Researchers have succeeded in mapping out for the first time a complete production and treatment process, from using biotechnology to produce bacterial alginate, right through to producing fibres and manufacturing textile materials.
The results that were achieved from this successful research project will form the basis for incorporating bacterial alginate in industrial production.
In a joint project called "AlBioTex", researchers at the Hohenstein Institute, B.R.A.I.N AG and Kelheim Fibres GmbH have successfully developed wound dressings made from bacterial alginate. The aim of the project (sponsorship ID 031A126, in the Federal Ministry of Education and Research (BMBF) BioIndustrie 2021 programme) was to develop a biotechnological process to produce alginate and then process it into fibre-based products for use in wound dressings. The soil bacterium Azotobacter vinelandii was used as a natural alginate resource. This means that the conventional, time-consuming process of obtaining the biopolymer from brown algae can be avoided and replaced by a sustainable biotechnological process.
The organizations involved in the research partnership were the Hohenstein Institut für Textilinnovation gGmbH in Boennigheim (William-Küster-Institut for Hygiene, Environment and Medicine), the bioeconomy company BRAIN AG in Zwingenberg, the world's leading manufacturer of special viscose fibers Kelheim Fibres GmbH, and the producer of highly specialized materials for medical engineering, rökona Textilwerk GmbH in Tübingen. Thanks to the interdisciplinary collaboration between the research partners, they have succeeded in mapping out for the first time a complete production and treatment process, from using biotechnology to produce bacterial alginate, right through to producing fibers and manufacturing textile materials.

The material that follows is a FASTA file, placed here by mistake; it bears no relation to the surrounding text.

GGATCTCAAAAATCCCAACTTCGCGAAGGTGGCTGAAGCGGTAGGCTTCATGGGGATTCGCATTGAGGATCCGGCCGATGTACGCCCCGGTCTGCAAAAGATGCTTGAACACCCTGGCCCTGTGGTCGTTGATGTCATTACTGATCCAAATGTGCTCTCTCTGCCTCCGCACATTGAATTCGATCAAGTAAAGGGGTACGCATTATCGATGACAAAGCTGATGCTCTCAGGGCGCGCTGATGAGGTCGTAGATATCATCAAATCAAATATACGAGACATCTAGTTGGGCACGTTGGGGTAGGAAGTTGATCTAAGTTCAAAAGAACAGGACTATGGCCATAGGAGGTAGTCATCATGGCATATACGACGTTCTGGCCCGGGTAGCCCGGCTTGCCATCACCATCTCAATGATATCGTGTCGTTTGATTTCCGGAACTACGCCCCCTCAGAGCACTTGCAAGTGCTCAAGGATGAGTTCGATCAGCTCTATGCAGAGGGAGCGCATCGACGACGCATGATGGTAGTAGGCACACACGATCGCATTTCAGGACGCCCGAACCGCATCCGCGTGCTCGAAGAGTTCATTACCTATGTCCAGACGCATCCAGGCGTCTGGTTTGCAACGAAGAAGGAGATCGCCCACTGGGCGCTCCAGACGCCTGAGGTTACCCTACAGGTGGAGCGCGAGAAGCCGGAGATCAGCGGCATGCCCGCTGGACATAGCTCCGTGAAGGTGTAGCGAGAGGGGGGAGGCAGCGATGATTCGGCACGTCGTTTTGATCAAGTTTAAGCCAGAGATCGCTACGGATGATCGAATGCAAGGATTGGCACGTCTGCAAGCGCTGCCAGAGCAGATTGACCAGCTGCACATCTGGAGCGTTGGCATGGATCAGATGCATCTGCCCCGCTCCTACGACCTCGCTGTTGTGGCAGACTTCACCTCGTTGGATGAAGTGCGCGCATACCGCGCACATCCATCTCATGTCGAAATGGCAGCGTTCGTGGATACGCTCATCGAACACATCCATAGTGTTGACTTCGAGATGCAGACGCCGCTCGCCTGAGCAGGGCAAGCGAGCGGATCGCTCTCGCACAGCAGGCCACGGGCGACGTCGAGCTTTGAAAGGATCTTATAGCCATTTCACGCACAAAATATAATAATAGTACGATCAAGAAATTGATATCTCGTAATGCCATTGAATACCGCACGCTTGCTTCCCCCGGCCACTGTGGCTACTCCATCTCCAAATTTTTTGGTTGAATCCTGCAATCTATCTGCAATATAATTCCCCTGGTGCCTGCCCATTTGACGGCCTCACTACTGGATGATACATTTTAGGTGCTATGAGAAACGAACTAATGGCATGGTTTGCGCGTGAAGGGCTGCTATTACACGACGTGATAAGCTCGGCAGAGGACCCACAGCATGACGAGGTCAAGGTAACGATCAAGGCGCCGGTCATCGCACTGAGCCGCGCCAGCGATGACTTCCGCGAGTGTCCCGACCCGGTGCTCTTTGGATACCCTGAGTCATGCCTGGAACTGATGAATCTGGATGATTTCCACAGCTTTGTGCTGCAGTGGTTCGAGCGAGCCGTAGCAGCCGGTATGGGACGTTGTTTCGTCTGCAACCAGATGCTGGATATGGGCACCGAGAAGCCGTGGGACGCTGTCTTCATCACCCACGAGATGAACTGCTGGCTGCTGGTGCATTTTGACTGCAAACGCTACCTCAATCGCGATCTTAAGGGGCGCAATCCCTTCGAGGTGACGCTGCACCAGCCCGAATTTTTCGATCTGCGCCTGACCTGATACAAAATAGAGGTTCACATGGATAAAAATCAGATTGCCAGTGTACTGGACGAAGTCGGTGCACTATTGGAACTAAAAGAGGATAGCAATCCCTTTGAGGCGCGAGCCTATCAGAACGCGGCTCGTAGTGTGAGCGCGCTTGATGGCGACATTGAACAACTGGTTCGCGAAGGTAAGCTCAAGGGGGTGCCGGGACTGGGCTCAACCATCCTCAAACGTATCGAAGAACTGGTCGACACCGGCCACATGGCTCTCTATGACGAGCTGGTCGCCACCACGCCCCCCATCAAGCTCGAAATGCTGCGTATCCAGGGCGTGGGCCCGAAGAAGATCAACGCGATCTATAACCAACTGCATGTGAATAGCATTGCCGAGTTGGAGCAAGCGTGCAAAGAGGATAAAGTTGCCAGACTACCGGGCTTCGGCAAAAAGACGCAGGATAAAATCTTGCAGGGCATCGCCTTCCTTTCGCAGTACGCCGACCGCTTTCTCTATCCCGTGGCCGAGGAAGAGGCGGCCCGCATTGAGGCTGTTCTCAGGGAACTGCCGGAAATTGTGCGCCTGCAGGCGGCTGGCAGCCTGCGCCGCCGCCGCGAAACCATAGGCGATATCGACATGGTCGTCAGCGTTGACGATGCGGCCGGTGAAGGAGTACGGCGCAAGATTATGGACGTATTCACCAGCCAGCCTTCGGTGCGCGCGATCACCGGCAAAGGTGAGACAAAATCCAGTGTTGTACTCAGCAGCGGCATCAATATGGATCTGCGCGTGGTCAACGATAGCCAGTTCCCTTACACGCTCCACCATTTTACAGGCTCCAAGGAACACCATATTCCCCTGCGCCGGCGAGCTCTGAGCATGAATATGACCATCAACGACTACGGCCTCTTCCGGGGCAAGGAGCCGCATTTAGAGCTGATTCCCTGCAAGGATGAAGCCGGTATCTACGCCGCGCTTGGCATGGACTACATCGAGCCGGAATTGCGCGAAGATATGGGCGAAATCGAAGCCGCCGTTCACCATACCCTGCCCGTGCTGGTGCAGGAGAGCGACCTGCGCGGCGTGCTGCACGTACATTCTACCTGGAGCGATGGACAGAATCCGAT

Alginate is a biopolymer (polysaccharide) that consists of the glycosidically bonded monomers, guluronic and mannuronic acid. The range of industrial applications for the biopolymer is determined by the sequence and ratio of these two sugar components. Alginate is particularly suitable for use in wound dressings because of its excellent biocompatibility, enormous liquid-absorption capacity and good healing properties.
The conventional alginate that is obtained from algae varies greatly in the composition of its sugar components, because of environmental factors. A time-consuming preparation process is required to obtain the ultrapure and biochemically defined alginate that is needed for medical applications, for example. Using biotechnology to produce alginate, on the other hand, offers the option of synthesizing biopolymers which have defined properties and are of consistent quality for use in medical products.
Research work that began in 2013 has been able to establish, optimize and standardize the cultivation of the soil bacterium and the biotechnological process for producing and isolating bacterial alginates. By working specifically on optimizing the bacterium's alginate biosynthesis, the researchers succeeded in improving the composition, and therefore the properties and yield of the alginate. This meant that they could make customized alginates that are particularly suitable for producing fibers for use in medical products. In a pilot production facility, the research partners were able to spin fibers from alginate and alginate-viscose, and turn them into innovative nonwoven materials and wound dressings within the established process. When the new wound dressings were tested in use, the alginate product that had been made using biotechnology was impressive for its liquid absorption capacity, which was significantly better than that of commercially available marine alginate-based wound dressings. The bacterial wound dressings absorbed up to 70 percent more liquid than marine-based dressings.
"The results that were achieved from this successful research project will form the basis for incorporating bacterial alginate in industrial production," declared Dr. Guido Meurer, a member of the Management Board of BRAIN AG. "Now our next goal for the future is to identify other areas of application for bacterial alginate and so open up new sales markets for customized 'special alginates'," added Dr. Daniela Beck from Kelheim Fibres. "Until now it has been impossible, or very difficult, to vary and optimize the material properties of alginate. Thanks to biotechnology, there is now nothing to prevent the targeted use of alginate in specialist textiles," said a delighted Prof. Dirk Höfer of the Hohenstein Institute.
MEDICA-tradefair.com; Source: Hohenstein Institute